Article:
http://www.amazon.com/dp/B00B5YFS66
presents an impressive collection of stories, anecdotes, and impressions of Soviet troops.
For example, one Soviet soldier recalls:

Alexandr
What I remember about Afghanistan is that during the scorching hot daylight hours the war was suspended by mutual agreement. Neither the Soviet troops nor the spooks were willing to fight in the hellish heat. Just try holding a burning-hot metal rifle in your hands! During those hours, there was no war—every living thing was hiding from the scathing sunlight.

Here is another abstract from a Soviet soldier’s recollections:

Vladimir, intelligence agent
The information we got from our sources was analyzed and generalized, conclusions were drawn and radioed to the HQ along with a recommendation for possible action: airstrike, military operation, ambush, etc. Then the info would be forwarded to the staff, who would make the final decision. However it went, we had to participate along with our “friend.” (translator’s note: I.e. the informant who obtained the information.)
You want to know about military operations? Our command usually tried to carry them out together with Afghani forces, since we were supposed to train them. There was a small difficulty, however: Afghanis have no concept of secrecy.
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5 of 5 people found the following review helpful By timothy on February 15, 2013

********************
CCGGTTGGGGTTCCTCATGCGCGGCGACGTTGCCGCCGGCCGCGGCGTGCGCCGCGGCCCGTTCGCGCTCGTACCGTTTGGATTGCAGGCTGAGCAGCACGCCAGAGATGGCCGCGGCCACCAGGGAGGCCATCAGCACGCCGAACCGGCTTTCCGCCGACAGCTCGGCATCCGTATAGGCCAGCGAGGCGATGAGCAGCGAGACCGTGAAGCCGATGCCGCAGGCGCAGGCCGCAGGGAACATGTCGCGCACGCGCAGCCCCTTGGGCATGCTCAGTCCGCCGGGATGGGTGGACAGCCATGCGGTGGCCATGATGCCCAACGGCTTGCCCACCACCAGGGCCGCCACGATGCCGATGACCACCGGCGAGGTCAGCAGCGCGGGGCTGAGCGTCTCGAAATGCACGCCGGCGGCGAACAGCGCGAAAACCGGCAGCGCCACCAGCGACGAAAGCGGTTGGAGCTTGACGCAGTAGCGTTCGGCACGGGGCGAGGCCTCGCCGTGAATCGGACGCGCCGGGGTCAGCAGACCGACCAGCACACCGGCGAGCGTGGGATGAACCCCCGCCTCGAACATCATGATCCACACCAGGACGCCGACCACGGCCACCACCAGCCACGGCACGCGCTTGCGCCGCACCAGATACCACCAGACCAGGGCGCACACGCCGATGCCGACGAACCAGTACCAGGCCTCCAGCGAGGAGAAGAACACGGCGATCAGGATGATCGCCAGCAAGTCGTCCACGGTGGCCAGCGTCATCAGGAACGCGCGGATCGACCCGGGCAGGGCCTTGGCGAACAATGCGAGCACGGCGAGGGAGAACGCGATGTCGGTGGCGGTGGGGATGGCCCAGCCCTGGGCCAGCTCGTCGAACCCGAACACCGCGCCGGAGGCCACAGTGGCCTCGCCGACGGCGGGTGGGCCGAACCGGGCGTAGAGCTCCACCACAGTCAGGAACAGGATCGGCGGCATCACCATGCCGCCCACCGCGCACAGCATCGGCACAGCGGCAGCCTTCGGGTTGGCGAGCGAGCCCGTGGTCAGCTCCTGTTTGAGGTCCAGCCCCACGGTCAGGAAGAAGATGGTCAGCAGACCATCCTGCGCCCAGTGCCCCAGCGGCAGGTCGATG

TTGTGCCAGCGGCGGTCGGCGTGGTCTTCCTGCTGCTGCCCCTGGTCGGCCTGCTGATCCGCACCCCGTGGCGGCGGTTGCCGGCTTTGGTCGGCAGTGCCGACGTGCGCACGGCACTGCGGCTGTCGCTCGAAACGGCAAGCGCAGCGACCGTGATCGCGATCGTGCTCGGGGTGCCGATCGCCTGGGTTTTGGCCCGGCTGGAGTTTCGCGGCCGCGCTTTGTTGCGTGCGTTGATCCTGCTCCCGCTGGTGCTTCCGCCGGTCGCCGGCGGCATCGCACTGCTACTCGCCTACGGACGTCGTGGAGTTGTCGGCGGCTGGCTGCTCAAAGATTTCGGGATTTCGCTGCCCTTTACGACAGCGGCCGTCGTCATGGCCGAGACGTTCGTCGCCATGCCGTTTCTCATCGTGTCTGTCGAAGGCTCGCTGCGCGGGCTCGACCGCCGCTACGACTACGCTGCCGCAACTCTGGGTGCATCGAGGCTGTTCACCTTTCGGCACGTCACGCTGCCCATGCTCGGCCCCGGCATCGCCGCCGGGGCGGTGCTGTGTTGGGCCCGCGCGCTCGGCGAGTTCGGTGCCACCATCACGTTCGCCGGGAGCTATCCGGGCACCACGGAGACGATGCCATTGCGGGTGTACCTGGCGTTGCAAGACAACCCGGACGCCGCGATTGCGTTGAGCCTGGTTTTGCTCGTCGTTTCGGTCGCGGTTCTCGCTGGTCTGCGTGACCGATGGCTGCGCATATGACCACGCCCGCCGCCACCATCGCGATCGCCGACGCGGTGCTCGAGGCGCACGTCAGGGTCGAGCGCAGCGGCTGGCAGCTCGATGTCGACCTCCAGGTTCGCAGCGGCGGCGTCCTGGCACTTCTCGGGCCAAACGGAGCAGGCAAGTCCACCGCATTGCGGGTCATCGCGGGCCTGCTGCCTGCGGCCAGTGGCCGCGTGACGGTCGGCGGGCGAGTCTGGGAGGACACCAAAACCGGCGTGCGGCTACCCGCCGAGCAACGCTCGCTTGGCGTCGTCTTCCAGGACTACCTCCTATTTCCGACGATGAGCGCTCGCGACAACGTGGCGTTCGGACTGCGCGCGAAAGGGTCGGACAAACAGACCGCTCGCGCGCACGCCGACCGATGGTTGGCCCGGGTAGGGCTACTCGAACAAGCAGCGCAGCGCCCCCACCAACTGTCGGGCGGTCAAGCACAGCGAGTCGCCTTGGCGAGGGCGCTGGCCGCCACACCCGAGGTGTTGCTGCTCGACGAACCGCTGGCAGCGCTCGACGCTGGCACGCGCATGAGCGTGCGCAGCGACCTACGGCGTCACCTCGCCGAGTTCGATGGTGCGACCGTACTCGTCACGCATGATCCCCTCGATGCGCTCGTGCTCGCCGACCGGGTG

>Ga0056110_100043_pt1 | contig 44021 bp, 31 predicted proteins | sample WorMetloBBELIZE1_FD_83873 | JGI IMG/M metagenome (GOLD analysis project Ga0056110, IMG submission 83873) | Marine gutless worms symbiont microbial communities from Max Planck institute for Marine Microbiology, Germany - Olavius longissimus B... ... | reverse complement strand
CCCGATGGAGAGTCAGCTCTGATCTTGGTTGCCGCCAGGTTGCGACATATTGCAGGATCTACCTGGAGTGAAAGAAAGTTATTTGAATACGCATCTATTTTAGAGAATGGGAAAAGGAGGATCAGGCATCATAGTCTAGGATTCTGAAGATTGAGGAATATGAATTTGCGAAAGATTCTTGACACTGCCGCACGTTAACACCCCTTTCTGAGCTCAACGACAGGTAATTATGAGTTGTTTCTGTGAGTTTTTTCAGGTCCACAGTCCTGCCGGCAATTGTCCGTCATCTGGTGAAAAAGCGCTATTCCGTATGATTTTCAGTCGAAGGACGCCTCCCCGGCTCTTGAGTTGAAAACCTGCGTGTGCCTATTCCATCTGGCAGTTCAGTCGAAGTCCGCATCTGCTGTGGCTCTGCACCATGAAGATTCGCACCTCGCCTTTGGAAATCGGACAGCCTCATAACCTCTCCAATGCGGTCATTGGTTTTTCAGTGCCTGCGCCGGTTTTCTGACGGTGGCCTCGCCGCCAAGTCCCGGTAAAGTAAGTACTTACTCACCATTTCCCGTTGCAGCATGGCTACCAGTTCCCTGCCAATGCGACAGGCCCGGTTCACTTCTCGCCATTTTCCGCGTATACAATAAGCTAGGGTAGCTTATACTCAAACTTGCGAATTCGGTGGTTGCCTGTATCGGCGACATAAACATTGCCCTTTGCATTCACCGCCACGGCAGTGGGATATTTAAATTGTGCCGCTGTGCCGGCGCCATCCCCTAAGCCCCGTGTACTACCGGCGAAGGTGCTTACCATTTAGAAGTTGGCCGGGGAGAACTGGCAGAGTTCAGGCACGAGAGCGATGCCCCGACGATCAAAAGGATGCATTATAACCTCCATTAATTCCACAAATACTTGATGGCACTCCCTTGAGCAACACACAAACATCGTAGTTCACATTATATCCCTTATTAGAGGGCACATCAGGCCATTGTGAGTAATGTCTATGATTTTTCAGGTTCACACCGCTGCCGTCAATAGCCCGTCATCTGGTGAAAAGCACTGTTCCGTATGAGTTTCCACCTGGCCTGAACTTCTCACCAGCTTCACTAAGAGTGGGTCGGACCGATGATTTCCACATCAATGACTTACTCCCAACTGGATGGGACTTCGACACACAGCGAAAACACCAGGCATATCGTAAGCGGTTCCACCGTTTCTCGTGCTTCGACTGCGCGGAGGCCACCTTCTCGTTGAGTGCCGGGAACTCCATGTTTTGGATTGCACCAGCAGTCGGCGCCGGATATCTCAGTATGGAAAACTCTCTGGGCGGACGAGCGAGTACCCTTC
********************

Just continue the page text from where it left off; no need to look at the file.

Format: Kindle Edition with Audio/Video Verified Purchase
This book contains stories which reveal some of the darkest moments experienced in combat. Those same dark moments that haunt us for the rest of our lives. I have been serving in Afghanistan since 2008, and am currently deployed there now. Kevin Sites has done an exceptional job of illustrating the lasting affects of war....good and bad.
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Format: Paperback
I did a very detailed review of the author's first book, In the Hot Zone and I recommend that book as well as this one. They are different books and complement one another. The first book is about the over-all external reality of war, this book is about the internal reality and loss of reality and inner psychic confusion, grief, pain and general loss of self that war inflicts on those that survive it.

The book can be read in a morning, and in my view is an excellent gift for young men thinking about joining the military. It is also an excellent reference and could usefully be required reading in both entry level and mid-career courses for Staff Non-Commissioned Officers (SNCO), Chief Warrant Officers (CWO), and officers including officers at Command & Staff College or a War College. Certainly it would be a very valuable reference for those who are going into a combat zone as civilians, including United Nations, Red Cross, Doctors without Borders, and others. In all my reading, I have no encountered a book quite like this, focused on putting together direct first person stories covering the following topics as ably captioned by the author:

Part I: The Killing Business: What's It Like to Kill in War?

Part II: The Wounds of War: What's It Like to be Shot, Bombed, or Burned in Combat?

Part III: Things That Stain the Soul: What Can Never Be Forgotten?

Part IV: Deadly Honest Mistakes: What's It Like to Kill Your Own Men or Civilians?

Part V: Moral Ambiguities: How Do You Know What's Right?